Friday, April 29, 2011


When examining games of junior players, I see that many do not know what to do when the position in front of them is without any captures or threats to make. They are then left to think of a move, often one that takes a piece backwards into their own territory.  Can anyone blame them?

Indeed, it is hardest to teach a junior player strategy when their grasp of tactics is still not strong. To bridge this gap, it is not pertinent to introduce the materials from Nimzowitsch's MY SYSTEM. I would consider using a simpler book, Bruce Pandolfini's WEAPONS OF CHESS.

What I like about this book is that Mr Pandolfini outlines the basic elements of positional chess like the open file, passed pawns, pawn structure weaknesses etc in simple language for the child to understand, then gives explanations on how to play with these elements. He has also given fairly good advice on how one should think when quiet positions with no tactics is reached. Most P3-4 students should have no problems understanding the material in this book. I am sure it will help their chess greatly.    

Often I see notes on positional chess concepts  introduced with examples cut out from grandmaster games played over the last 10 years. This is not useful at all for a child who has yet to understand the complex thinking behind the players today. It will be far better to introduce the positional elements with games played by the old masters of the 1900-1930's, as many of these games show clear-cut moves on how to implement the methods of using the elements. Playing over the old classics  is like a step-by-step lesson on how to make the elements work without the opponent's interference. There is a lot that can be learned from the old games, but sadly today's children have not had access to the books like 

Where Chernev (not a master) explains the fine points of chess strategy to budding players. I learnt a lot from reading these 2 books which spurred my chess strength to new heights before tackling harder books like

 If trainers take examples from these books instead of the present games, I am sure that students will get to grasp the positional concepts better.

Tuesday, April 26, 2011


Please note that the Thomson Chess Club practices on Fridays will be suspended from this Friday and next. We shall resume on May 13.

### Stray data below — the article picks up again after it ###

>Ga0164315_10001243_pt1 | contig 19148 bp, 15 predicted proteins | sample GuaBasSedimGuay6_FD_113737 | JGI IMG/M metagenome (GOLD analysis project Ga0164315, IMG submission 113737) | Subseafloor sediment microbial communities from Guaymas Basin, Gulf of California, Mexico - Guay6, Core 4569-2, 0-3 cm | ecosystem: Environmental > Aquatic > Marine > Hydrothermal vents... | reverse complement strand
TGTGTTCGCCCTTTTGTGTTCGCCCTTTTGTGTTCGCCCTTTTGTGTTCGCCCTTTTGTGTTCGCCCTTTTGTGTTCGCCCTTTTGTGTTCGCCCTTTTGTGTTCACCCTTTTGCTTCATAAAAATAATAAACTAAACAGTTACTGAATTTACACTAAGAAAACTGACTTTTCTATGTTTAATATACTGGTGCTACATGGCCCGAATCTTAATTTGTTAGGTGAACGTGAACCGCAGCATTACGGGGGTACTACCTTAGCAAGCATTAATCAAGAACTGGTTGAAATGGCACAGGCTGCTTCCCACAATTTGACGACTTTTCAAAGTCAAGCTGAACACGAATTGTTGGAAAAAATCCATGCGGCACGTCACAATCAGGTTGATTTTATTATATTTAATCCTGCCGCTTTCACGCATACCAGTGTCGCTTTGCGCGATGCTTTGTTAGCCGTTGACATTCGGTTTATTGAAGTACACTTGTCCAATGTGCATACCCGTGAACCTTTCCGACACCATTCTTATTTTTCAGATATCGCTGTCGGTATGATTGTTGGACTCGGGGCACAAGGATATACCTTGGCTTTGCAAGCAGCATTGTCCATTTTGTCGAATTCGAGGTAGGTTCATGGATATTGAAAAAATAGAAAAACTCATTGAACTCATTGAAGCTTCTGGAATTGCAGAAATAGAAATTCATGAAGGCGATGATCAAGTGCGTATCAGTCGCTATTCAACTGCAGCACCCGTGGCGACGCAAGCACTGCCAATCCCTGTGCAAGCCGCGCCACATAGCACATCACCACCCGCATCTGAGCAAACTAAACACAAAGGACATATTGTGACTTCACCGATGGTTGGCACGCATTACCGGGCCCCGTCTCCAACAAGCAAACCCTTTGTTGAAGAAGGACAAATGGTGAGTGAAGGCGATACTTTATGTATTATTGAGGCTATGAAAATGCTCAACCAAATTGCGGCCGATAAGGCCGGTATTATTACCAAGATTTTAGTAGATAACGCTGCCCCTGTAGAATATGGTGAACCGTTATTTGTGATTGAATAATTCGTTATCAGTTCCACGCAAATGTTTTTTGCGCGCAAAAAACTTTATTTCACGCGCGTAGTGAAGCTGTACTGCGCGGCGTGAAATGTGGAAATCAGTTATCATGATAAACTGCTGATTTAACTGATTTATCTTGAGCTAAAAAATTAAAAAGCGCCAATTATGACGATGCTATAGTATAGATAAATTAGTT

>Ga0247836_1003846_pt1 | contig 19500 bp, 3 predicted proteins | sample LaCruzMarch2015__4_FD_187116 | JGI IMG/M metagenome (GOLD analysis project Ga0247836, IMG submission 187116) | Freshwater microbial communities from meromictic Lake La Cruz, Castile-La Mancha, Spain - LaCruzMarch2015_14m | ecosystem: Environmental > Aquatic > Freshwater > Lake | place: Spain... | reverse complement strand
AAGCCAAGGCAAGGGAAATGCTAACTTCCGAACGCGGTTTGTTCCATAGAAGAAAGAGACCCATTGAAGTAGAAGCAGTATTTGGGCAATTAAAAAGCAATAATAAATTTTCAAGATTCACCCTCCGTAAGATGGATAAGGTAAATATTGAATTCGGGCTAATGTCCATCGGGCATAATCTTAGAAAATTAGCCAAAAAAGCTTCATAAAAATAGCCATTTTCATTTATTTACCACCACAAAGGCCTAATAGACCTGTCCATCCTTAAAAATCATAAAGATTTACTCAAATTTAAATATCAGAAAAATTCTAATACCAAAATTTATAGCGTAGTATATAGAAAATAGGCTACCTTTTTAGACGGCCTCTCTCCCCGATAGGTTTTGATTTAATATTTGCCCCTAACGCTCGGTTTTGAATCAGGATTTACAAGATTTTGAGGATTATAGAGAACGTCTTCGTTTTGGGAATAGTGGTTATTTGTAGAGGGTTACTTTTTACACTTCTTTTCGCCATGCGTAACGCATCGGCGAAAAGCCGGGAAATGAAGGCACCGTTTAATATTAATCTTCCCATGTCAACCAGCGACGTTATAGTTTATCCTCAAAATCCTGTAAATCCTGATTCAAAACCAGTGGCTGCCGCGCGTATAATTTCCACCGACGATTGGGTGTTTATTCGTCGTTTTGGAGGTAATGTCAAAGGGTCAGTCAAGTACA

We are ready to receive entries for the Thomson Cup International now so do sign up early as we will cut off at 150 participants.

Saturday, April 23, 2011


TCA stands for Uncle Tay Cheong Ann, our oldest living chessplayer in Serangoon Gardens, is organised by the Serangoon Gardens Country Club in his honour. About 240 players competed in the Pre-School, Primary and Open Sections, with the bulk vying for trophies ranging from the Primary 1-2, 3-4, 5-6 categories.

L participated with his sister HL. Though he had no problems with those ranked 20th and below, the crux came in facing the tops Inexperience and knowledge took its toll and caused the 2 losses, leaving him with 5 pts but still he got 10th place in the P5-6 category and in the winner's circle. His 21st placing out of 182 players is most commendable.

Sister HL started well, finished 4/7 in 52nd place beating some boys along the way but the long day drained her of a good finish. Losing the last game caused her a place in the winner's circle but I'm extremely proud of her regardless. She's grown to accept losses and no longer breaks down each time a 0 is handed to her. That speaks of growth in her maturity and to me, it merits more than just a trophy. Both children played well and took their result in good stride, promising to do better at the next event. I'm sure that with better time management, they will be able to spend a little more time practicing ( L's in the gifted program which means time is really scarce).

The Serangoon Gardens Country Club staff and organisers should be applauded for their meticulous attention to detail in ensuring top playing conditions for the players and comfort for the parents and accompanying persons. Pairings are beamed in the holding area so players need not clambour to get their seats. Food was provided in ample quantities for the players and they even get ice-cream after the last round! A magic show entertained the young uns whilst results were tabulated. I could not stay on for the full results but I believe the SCF crew taking care of the pairings would upload the results in due time.

Kudos to Ansband, Catherine and all the F and B staff for making it a total success!

Thursday, April 21, 2011


Please submit only page 2 of the document below.

Some explanation. If you are not a Chess Club member and would like to join, you (or your parent) will need to have a valid PassionCard. Chess Club membership is then $10 for those aged 12 and under, $18 all others. You are only eligible to pay $15 as a Chess Club member after your membership is complete. For those who do not own a Passioncard, it would be easier to join the tournament and pay $30 as it would be more economical.